Little Kooks – If you are travelling with kids or enjoy the Disney-on-steroids aesthetic, Little Kooks is a Psiri institution that brings fairytales to life. The cafe’s seating is surrounded by quirky and colourful decoration, themed for characters like Peter Pan or Mary Poppins, with seasonal decorations at Christmas and Halloween. The fairies (disguised as waitresses) will bring you pancakes, ices creams and even cocktails, although I guess the food isn’t really the point of this place!
Street food in Psiri
Feyrouz – for inexpensive Levantine street food, join the queue of locals at this family run business that’s located just outside Psiri on the corner of Karori and Agathonos. They serve delicious Lahmatzun flatbreads and Peinirli filled savoury pastries, with a range of different toppings and fillings.
Add to this home made soups and Middle Eastern salads, and you have all the makings of a delicious lunch on the go, which can be eaten at the tables outside the shop. They have another premises right across the street serving coffee and pastries, should you be wanting something sweet to finish the meal.
I originally discovered Feyrouz on a food tour – this one will give you a great overview of the different traditional dishes on offer in Athens, so you can go back afterwards like I did!
Drinks in Psiri
The Art Foundation / TAF – as the day turns to evening you may be looking for a fun place to stop for a drink or meet up with friends. If you cross over Ermou, which divides Psyri and Monastiraki look out for The Art Foundation (TAF), a cultural centre, all day cafe and bar on Normanou, that’s in a complex of restored worker’s houses.
These stone and wood two story buildings are typical of the accommodation lived in by factory workers in 19th century Athens. Each family lived in just one or two rooms, sharing a communal courtyard, kitchen and bathroom facilities. You can see similar derelict worker’s houses in some parts of Athens, although these have been restored and are used for art exhibitions. We visited in the daytime for a drink in the shade, but it’s probably more of a place for evening drinks and cocktails.
Six d.o.g.s – This is another well-known night spot that’s on the borders of Psyri and Monastiraki at Avramiotou, with a huge courtyard restaurant tucked away between the buildings. During the day when we visited the atmosphere was quiet and chilled, and we ordered lunch from the Lebanese menu. In the evening a Thai menu takes over, the twinkling candles are lit and the DJs set up, making this more of a nightclub and music venue as the night wears on.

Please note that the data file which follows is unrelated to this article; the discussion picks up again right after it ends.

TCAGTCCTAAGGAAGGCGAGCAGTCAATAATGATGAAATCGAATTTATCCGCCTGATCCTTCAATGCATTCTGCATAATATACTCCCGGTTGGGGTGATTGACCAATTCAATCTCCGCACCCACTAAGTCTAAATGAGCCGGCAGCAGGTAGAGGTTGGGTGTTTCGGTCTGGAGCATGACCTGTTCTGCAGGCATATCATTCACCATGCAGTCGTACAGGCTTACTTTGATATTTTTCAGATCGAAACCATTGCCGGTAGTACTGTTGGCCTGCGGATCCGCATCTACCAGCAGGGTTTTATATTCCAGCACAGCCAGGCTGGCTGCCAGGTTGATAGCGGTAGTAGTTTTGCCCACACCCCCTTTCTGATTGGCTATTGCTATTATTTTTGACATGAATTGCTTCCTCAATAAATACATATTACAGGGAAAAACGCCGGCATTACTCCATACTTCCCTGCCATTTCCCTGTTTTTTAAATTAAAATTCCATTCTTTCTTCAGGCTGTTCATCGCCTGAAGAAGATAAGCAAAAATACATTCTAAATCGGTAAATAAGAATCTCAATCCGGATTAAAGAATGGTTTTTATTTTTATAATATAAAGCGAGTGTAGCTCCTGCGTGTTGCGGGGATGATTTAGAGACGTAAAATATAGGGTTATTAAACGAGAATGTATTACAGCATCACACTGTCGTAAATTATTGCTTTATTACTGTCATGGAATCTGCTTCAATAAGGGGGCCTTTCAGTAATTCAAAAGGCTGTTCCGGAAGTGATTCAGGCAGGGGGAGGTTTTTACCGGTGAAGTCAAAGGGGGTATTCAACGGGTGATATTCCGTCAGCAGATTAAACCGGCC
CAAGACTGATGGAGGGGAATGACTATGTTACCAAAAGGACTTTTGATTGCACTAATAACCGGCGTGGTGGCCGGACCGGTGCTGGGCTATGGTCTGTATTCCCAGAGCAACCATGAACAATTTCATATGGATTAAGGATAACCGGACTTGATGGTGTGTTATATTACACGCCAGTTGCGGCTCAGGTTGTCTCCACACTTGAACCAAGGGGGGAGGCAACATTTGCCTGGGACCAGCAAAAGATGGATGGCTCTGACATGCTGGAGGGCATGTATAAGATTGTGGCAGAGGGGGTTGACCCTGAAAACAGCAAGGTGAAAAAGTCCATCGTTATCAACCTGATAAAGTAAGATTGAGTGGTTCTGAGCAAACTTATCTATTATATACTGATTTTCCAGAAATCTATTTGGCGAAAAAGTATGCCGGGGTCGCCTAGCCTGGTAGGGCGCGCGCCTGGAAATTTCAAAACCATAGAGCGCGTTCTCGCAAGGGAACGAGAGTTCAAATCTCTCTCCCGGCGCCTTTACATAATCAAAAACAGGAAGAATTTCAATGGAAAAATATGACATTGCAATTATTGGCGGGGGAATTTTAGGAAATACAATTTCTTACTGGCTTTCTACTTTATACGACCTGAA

If you want to enjoy Athens after dark, why not take this night time food and wine tour to enjoy the atmosphere of Athens with a new group of friends.
Stay at Vasi in the Athens historic triangle – with light filled rooms and a natural colour scheme
Cocktails in Psiri
The Foundry Roof Garden – We loved this elegant rooftop bar and highly recommend it for a sunset cocktail with those all important Acropolis views. Take the elevator to the rooftop terrace of the boutique hotel on Sarri to discover the lush garden overflowing with a shady vines, herbs and flowering shrubs. They have a great cocktail and wine menu and serve pizzas made in their rooftop pizza oven. If you’d like to stay at The Foundry Suites you can check prices and availability here.
Look out for the huge mural on the side of the building, by leading Athens street artist INO – you can read more in my article about the Athens street art that we saw on this trip. If you enjoy street art, we highly recommend you take this street art tour which we personally tried.
Dinner in Psiri
For dinner in Psiri, you are spoiled for choice with so many restaurants, from traditionally Greek to world cuisine. As we weren’t there long enough to try them all, we recommend that you choose with your eyes, by wandering around and seeing which places seem popular or have menus that appeal. Restaurants that we heard were good, but did not try: